Chabon (And On And On)

The Amazing Adventures Of Kavalier & Clay is possibly the longest novel I have ever read. It's only 600 pages but it took me nine bleedin' months, in which time I think I picked it up about twenty times. That's not a bad average per sitting but I blatantly need more sittings!

I enjoyed it yet, here I am, not thoroughly recommending it. That's embarrassing because I gave it as a birthday present a long time ago, back before I'd started the first chapter. Do we still use spoiler warnings on books when, like, nobody cares about books any more? All this Deathly Hallows nonsense would suggest so. We'll have a warning, then: spoiler spoiler spoiler spoiler! There are seven hallows, not six.

Returning to the book I just read:

Samuel Clayman and Joseph Kavalier are two New York Jews (one fresh off the boat from Czechoslovakia) whose rise in the comics business paralells the rise of the Nazi party in Europe. They can't fight physically so they write big Nazi-bashing adventures for their trademark superheroes, The Escapist and Luna Moth. They fall in love but not with each other. One goes to war, one stays behind to mind the other's wife and child, they are reconciled and live as an unconventional family unit of four in the 1950s.

I cared about what happened to the characters but wished I would make it happen faster. The early sections were heavy on Jewishness which was educational but failed to resonate with me personally. Harry Houdini, Salvador Dali and Stan Lee had entertaining cameos. The lines between the real-life New York and the fictional Empire City often seemed blurred and I was disappointed when this aspect of the story was written off as the fantasy of a delusional man halfway through.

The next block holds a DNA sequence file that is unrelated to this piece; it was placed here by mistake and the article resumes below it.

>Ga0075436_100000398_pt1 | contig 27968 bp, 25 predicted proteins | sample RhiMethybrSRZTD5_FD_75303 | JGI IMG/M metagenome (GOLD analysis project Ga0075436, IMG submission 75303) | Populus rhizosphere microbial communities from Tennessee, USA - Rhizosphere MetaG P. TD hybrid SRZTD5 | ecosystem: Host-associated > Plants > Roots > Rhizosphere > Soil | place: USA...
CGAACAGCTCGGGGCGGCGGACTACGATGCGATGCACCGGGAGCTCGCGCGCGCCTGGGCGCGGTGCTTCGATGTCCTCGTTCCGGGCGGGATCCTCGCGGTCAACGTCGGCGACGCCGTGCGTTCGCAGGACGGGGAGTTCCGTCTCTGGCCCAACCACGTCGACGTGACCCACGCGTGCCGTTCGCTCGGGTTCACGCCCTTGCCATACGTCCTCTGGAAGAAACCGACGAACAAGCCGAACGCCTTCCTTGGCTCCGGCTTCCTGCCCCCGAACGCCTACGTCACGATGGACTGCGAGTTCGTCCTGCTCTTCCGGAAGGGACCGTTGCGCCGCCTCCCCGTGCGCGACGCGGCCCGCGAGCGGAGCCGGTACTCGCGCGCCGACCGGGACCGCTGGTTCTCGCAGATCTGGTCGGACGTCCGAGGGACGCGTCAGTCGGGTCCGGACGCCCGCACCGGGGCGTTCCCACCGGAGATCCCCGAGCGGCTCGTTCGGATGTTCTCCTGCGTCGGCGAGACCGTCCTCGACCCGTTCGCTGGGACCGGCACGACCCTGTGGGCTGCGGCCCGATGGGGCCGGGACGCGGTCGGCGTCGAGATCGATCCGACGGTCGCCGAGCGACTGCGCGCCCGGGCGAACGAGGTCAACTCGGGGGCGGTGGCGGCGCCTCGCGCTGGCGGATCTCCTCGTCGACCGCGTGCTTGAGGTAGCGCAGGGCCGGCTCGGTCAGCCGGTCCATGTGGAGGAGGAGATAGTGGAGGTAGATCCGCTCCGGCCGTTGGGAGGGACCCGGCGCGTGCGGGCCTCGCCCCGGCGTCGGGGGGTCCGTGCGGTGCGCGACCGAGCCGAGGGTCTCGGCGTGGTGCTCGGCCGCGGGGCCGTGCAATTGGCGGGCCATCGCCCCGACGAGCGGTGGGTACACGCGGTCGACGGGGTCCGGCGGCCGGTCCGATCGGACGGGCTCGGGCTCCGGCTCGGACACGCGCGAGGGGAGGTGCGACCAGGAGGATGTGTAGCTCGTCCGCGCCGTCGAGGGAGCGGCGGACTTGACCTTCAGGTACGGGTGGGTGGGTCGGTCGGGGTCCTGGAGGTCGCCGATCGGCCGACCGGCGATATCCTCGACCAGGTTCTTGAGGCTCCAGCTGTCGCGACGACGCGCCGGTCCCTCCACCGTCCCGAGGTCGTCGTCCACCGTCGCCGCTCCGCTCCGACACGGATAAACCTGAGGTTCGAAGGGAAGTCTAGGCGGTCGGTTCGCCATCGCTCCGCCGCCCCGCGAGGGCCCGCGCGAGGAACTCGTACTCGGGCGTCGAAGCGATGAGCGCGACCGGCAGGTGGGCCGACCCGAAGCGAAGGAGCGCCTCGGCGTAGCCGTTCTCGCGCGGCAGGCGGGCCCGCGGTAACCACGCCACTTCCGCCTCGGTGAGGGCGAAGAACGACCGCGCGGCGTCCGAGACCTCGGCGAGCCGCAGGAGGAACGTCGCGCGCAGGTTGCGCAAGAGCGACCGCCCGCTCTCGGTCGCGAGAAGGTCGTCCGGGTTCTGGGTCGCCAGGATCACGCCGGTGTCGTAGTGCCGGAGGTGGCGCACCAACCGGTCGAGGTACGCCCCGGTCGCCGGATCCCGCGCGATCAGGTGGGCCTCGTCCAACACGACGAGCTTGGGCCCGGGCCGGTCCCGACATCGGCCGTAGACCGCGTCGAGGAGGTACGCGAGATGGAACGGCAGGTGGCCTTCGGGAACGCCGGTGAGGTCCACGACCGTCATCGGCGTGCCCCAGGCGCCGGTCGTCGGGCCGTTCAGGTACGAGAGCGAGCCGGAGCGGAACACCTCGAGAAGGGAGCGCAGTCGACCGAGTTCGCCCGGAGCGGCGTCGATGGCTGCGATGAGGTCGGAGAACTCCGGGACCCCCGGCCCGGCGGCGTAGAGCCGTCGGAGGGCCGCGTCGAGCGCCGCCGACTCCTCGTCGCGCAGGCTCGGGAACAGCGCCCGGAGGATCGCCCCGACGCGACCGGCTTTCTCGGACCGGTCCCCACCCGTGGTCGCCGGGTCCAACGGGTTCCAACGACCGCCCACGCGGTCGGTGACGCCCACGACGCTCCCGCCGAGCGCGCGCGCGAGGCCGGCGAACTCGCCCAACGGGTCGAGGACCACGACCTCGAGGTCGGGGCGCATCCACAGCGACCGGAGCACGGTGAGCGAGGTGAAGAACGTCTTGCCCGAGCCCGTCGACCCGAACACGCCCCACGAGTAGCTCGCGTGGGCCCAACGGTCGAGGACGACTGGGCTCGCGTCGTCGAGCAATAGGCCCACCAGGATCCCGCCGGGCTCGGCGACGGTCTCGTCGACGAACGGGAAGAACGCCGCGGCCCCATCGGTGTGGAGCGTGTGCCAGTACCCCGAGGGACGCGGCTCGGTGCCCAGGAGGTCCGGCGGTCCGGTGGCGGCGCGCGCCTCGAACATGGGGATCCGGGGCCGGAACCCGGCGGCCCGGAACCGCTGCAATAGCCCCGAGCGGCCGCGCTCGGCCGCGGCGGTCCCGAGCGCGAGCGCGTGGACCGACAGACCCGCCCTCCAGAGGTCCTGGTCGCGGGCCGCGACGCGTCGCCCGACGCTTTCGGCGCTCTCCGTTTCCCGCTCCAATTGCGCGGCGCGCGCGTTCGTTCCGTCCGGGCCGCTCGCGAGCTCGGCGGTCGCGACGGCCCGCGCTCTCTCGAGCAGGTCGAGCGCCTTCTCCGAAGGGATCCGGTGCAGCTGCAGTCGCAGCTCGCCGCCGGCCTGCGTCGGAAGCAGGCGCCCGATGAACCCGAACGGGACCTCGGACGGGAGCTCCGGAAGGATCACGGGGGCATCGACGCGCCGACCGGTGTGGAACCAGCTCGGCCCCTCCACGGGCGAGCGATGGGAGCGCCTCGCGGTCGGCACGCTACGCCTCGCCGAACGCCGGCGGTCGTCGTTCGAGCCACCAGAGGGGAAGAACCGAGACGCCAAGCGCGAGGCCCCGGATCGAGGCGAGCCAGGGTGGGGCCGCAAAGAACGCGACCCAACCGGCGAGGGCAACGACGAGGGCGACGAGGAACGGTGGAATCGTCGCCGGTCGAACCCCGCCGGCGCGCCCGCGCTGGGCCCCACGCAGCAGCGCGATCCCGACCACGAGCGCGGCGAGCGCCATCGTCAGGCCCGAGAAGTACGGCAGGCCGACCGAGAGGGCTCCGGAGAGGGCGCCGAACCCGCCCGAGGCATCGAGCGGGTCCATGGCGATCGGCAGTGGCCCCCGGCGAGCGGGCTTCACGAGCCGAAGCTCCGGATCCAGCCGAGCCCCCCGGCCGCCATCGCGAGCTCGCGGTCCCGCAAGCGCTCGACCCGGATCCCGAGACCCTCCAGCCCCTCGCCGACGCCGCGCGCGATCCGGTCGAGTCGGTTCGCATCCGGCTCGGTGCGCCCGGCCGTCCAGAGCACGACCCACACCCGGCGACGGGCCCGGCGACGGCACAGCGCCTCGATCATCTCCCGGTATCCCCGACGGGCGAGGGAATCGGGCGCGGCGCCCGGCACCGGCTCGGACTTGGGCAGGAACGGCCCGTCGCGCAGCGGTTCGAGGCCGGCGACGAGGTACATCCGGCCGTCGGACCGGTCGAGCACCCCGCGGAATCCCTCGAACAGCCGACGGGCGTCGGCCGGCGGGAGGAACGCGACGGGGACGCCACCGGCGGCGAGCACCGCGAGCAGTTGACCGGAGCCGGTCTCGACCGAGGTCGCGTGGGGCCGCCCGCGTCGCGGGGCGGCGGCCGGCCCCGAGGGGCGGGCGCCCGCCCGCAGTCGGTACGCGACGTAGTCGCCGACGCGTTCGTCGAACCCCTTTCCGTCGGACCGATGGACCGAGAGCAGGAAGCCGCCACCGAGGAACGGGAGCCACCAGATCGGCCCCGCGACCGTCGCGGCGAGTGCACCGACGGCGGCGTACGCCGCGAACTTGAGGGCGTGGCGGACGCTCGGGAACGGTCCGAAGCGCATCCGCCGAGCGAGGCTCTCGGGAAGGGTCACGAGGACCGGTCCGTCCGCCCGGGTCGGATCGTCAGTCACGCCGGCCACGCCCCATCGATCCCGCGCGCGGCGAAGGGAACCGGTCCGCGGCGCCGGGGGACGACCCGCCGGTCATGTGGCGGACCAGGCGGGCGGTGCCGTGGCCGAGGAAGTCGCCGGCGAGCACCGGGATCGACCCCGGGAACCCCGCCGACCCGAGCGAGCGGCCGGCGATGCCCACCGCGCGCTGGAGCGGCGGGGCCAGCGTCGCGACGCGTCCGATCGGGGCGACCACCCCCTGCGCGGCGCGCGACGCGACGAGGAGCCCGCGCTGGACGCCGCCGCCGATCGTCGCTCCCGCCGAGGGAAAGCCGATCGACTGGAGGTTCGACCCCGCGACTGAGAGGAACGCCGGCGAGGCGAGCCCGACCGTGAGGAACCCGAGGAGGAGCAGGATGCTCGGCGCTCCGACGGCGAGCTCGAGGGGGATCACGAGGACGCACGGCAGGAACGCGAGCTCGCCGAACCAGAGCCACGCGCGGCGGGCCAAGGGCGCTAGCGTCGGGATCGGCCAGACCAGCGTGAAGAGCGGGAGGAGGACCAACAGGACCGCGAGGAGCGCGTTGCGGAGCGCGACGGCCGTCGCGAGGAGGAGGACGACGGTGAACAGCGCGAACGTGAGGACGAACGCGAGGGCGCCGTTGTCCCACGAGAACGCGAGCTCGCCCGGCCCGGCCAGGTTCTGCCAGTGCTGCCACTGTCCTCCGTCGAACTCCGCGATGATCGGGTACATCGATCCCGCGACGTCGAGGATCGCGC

Best for a comics nut like myself were the affectionate tributes to genre characters as Kavalier and Clay ripped off Action Comics without infringeing copyright. Unfortunately, I took an hour out one Sunday morn to read Kurt Busiek's Astro City which does the same trick faster and in colour: The Samaritan is Superman, Cleopatra is Wonder Woman, the Honor Guard is the Justice League, etc.

Read either (but not both) and don't dally. For all the Potter-knocking, Rowling is probably more balls-out fun. And for my next trick, something light like The Hippopotamus by Stephen Fry.


Blogger The Paranoid Mod said...

Well, Rowling's for kids (technically) and can't write for toffee (but that never bothered Tolkien) and Chabon's a proper grown up novelist, like. I read HP in about 6 hours, K&C took me a while longer. Probably won't read either again...

Blogger thisismarcus said...

How much longer was the while longer for Chabon? ;)

Blogger The Paranoid Mod said...

A week, maybe?


Post a Comment

<< Home